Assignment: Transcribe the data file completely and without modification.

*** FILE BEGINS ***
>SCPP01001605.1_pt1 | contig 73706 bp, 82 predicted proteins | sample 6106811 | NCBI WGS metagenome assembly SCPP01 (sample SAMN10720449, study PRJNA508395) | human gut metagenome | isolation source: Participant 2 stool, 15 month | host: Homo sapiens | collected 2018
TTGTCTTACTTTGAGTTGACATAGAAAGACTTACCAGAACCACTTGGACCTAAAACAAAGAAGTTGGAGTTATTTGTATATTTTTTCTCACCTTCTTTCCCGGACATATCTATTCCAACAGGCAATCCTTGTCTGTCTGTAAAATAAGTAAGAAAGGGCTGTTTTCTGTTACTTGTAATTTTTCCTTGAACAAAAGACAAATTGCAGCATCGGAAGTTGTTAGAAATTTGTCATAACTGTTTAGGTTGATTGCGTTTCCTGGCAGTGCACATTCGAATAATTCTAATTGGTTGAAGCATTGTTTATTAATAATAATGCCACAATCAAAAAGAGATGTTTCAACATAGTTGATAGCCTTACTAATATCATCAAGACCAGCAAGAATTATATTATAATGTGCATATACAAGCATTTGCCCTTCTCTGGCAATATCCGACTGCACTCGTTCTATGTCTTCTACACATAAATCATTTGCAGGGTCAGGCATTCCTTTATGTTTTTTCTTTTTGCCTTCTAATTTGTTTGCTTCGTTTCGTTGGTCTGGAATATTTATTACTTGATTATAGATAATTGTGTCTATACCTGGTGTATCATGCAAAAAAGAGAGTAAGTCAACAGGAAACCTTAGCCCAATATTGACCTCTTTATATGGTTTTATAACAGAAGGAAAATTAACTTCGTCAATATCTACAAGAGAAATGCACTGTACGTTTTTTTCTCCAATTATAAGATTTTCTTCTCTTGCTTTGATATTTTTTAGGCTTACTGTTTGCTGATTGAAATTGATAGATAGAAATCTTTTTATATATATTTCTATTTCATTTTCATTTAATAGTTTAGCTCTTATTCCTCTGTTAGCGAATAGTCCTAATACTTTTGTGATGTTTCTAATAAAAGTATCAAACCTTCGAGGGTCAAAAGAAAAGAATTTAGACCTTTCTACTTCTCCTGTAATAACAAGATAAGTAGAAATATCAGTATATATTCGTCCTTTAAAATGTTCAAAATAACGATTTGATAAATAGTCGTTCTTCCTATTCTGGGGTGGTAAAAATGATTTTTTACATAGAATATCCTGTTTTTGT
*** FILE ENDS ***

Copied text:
>SCPP01001605.1_pt1 | contig 73706 bp, 82 predicted proteins | sample 6106811 | NCBI WGS metagenome assembly SCPP01 (sample SAMN10720449, study PRJNA508395) | human gut metagenome | isolation source: Participant 2 stool, 15 month | host: Homo sapiens | collected 2018
TTGTCTTACTTTGAGTTGACATAGAAAGACTTACCAGAACCACTTGGACCTAAAACAAAGAAGTTGGAGTTATTTGTATATTTTTTCTCACCTTCTTTCCCGGACATATCTATTCCAACAGGCAATCCTTGTCTGTCTGTAAAATAAGTAAGAAAGGGCTGTTTTCTGTTACTTGTAATTTTTCCTTGAACAAAAGACAAATTGCAGCATCGGAAGTTGTTAGAAATTTGTCATAACTGTTTAGGTTGATTGCGTTTCCTGGCAGTGCACATTCGAATAATTCTAATTGGTTGAAGCATTGTTTATTAATAATAATGCCACAATCAAAAAGAGATGTTTCAACATAGTTGATAGCCTTACTAATATCATCAAGACCAGCAAGAATTATATTATAATGTGCATATACAAGCATTTGCCCTTCTCTGGCAATATCCGACTGCACTCGTTCTATGTCTTCTACACATAAATCATTTGCAGGGTCAGGCATTCCTTTATGTTTTTTCTTTTTGCCTTCTAATTTGTTTGCTTCGTTTCGTTGGTCTGGAATATTTATTACTTGATTATAGATAATTGTGTCTATACCTGGTGTATCATGCAAAAAAGAGAGTAAGTCAACAGGAAACCTTAGCCCAATATTGACCTCTTTATATGGTTTTATAACAGAAGGAAAATTAACTTCGTCAATATCTACAAGAGAAATGCACTGTACGTTTTTTTCTCCAATTATAAGATTTTCTTCTCTTGCTTTGATATTTTTTAGGCTTACTGTTTGCTGATTGAAATTGATAGATAGAAATCTTTTTATATATATTTCTATTTCATTTTCATTTAATAGTTTAGCTCTTATTCCTCTGTTAGCGAATAGTCCTAATACTTTTGTGATGTTTCTAATAAAAGTATCAAACCTTCGAGGGTCAAAAGAAAAGAATTTAGACCTTTCTACTTCTCCTGTAATAACAAGATAAGTAGAAATATCAGTATATATTCGTCCTTTAAAATGTTCAAAATAACGATTTGATAAATAGTCGTTCTTCCTATTCTGGGGTGGTAAAAATGATTTTTTACATAGAATATCCTGTTTTTGT